From the savannah to the taiga, the grasslands to the Arctic tundra, natural beauty is all around. Take on the role of a scientific researcher exploring diverse biomes, biologic environments filled with life.
Catalog your exploration of the world through your research notes and arrange them to become the most renowned scientist you can in Subastral, a set collection card game for 2-5 players.
A line of cloud cards numbered 1-6 defines the play space for Subastral, with the draw deck by the first cloud, and a sun card by the last. The deck is composed of cards representing 8 planetary biome suits, and the suits contain cards numbered 1-6.
Each turn, players place a numbered biome card from their hand onto the corresponding cloud. Depending on where they placed the card, they can either take a stack of cards from another cloud into their hand or take a stack and play them into their scoring tableau.
Players must have cards to play in their hand, but points are awarded at the end to the player who most skillfully built their tableau. Keeping these two choices in balance is the crux of Subastral.
Knowing that a game is illustrated by an industry titan like Beth Sobel (Wingspan, Cascadia, Calico) sets up astronomically high expectations. The art in Subastral delivers. Each biome is unique and distinct, with scenic portraits that deserve to be framed. It’s a treat to see them all laid out, giving the calming vibe of enjoying the vistas after a satisfying hike. Sobel has an instinctive ability to create art that is individual but complementary, so that while the biomes are visually diverse, they look just as good intermixed. The scientific facts about the different biomes that are printed on each card add nice flavor without being too distracting.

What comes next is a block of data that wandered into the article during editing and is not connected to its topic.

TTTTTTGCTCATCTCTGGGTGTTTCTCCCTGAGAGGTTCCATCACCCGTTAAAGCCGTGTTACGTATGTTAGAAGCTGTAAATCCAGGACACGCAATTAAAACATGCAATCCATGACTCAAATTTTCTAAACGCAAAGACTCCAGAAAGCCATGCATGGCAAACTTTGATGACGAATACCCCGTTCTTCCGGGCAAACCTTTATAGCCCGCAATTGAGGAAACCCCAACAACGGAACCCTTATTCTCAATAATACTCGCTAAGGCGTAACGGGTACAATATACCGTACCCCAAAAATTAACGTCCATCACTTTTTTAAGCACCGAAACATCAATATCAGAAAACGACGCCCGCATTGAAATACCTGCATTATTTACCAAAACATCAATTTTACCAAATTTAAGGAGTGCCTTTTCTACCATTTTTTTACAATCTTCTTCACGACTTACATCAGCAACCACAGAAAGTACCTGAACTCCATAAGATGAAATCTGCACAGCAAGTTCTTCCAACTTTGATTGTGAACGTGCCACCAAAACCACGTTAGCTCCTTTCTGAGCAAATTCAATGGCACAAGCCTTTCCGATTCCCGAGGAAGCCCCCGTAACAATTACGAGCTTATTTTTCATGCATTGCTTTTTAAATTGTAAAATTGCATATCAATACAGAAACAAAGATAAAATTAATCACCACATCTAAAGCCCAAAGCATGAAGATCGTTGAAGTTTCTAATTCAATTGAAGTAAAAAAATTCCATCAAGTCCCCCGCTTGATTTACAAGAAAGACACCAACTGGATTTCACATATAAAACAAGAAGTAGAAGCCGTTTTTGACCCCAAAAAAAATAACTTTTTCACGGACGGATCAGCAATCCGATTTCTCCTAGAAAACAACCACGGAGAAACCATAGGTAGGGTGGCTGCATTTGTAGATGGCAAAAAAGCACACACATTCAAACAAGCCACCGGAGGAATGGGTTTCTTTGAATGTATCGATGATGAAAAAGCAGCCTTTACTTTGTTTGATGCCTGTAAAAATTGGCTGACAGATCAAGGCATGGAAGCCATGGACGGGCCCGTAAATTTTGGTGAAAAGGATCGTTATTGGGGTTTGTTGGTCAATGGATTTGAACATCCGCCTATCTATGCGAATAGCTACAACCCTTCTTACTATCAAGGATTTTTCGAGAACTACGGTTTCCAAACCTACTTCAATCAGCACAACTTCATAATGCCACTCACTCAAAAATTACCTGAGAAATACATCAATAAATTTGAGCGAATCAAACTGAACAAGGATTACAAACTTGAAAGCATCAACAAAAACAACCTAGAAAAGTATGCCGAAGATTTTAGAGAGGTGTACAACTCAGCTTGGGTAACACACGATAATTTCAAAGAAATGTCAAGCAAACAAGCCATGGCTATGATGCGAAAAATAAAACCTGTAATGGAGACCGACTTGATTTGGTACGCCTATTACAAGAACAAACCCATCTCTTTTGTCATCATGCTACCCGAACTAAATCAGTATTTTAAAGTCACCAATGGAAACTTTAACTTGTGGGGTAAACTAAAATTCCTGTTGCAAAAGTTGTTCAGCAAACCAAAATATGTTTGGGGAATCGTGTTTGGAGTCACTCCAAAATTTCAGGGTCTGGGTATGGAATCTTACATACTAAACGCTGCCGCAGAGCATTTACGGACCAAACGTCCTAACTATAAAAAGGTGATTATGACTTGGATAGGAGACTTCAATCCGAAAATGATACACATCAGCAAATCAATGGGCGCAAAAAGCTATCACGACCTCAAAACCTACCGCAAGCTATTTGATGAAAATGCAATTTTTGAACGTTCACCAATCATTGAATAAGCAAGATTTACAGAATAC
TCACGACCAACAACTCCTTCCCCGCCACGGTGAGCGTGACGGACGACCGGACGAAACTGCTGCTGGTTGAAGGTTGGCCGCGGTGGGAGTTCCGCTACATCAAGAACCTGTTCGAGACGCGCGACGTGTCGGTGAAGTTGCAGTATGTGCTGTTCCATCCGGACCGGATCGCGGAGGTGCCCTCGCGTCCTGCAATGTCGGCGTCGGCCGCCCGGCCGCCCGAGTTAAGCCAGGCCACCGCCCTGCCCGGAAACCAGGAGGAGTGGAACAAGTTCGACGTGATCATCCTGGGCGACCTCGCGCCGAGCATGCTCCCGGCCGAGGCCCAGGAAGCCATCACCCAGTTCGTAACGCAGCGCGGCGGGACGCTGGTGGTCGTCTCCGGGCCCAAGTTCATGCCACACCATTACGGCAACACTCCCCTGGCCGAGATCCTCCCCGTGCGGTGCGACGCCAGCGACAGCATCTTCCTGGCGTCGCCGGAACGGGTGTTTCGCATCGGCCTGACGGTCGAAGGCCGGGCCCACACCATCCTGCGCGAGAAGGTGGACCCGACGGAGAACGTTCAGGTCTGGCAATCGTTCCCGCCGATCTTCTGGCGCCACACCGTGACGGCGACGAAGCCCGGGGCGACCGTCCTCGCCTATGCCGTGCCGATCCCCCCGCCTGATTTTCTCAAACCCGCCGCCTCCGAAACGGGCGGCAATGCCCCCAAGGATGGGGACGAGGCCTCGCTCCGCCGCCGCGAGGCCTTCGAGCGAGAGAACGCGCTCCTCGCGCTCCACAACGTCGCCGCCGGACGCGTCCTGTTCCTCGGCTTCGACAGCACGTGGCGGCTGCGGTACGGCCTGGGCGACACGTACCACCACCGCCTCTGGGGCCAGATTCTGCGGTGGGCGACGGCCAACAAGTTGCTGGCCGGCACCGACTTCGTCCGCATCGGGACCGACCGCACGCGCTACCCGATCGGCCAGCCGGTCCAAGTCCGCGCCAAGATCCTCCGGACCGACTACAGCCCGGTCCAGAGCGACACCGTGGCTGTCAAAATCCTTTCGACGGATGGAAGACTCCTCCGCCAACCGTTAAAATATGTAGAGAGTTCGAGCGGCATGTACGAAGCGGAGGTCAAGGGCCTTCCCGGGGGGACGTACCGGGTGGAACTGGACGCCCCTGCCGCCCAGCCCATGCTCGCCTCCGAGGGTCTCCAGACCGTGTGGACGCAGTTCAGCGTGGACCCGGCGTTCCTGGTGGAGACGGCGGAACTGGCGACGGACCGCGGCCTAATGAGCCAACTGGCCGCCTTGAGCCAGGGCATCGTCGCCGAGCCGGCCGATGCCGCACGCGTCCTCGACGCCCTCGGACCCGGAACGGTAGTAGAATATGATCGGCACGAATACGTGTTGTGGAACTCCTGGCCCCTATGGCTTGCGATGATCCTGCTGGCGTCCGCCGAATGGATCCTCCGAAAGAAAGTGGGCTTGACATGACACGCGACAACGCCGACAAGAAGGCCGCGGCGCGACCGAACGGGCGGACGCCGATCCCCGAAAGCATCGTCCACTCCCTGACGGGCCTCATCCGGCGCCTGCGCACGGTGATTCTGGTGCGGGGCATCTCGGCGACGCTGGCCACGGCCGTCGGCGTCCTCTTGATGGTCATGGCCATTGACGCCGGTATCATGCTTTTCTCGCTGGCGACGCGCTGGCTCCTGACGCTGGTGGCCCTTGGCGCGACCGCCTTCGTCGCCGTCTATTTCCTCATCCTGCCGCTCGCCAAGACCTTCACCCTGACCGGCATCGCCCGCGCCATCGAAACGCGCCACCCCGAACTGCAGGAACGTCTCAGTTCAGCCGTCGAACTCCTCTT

The art theme isn’t particularly well tied into the dynamics of the game, however. It could be a game about different cupcakes or types of dogs and the set collection mechanics would be unaffected. The art is beautiful, and the mechanics present an interesting puzzle, but the two things feel very independent of one another.
The tableau building aspect of this game is a worthy challenge for any fan of set collection games. While the scoring system can be difficult to grok the first time through, once it clicks it is delightfully tricky to execute skillfully. There are two sets of scoring conditions that players are working towards at the same time. Players arrange the cards that they’ve taken horizontally by biome and vertically in order of acquisition. The two largest vertical rows score, earning more points the farther right in the tableau they are. Horizontal rows score based on how many different biomes are in an unbroken row, starting from the left and ending when there is a gap between biomes.
Balancing these two goals with the need to also keep your hand stocked with options leaves space for more tricky choices to be made than one would expect in such a small and light game. We finished playing and immediately wanted to launch into another round, just to see if we could top our scores.
Subastral is compact and well put together set collection game with superb art. While the scoring is a little convoluted, the challenge is rewarding once players come to grips with it. The accuracy of the biome art will appeal to science and nature fans, although it does not have any particular impact on gameplay. In the crowded field of ‘purse sized’ card games, this one stands out for its beauty and replay value.
Final Score: 3.5 Stars – Solidly fun for those who can’t get enough of set collection games.
• Theme is loosely integrated.
• Scoring is convoluted and tricky to learn.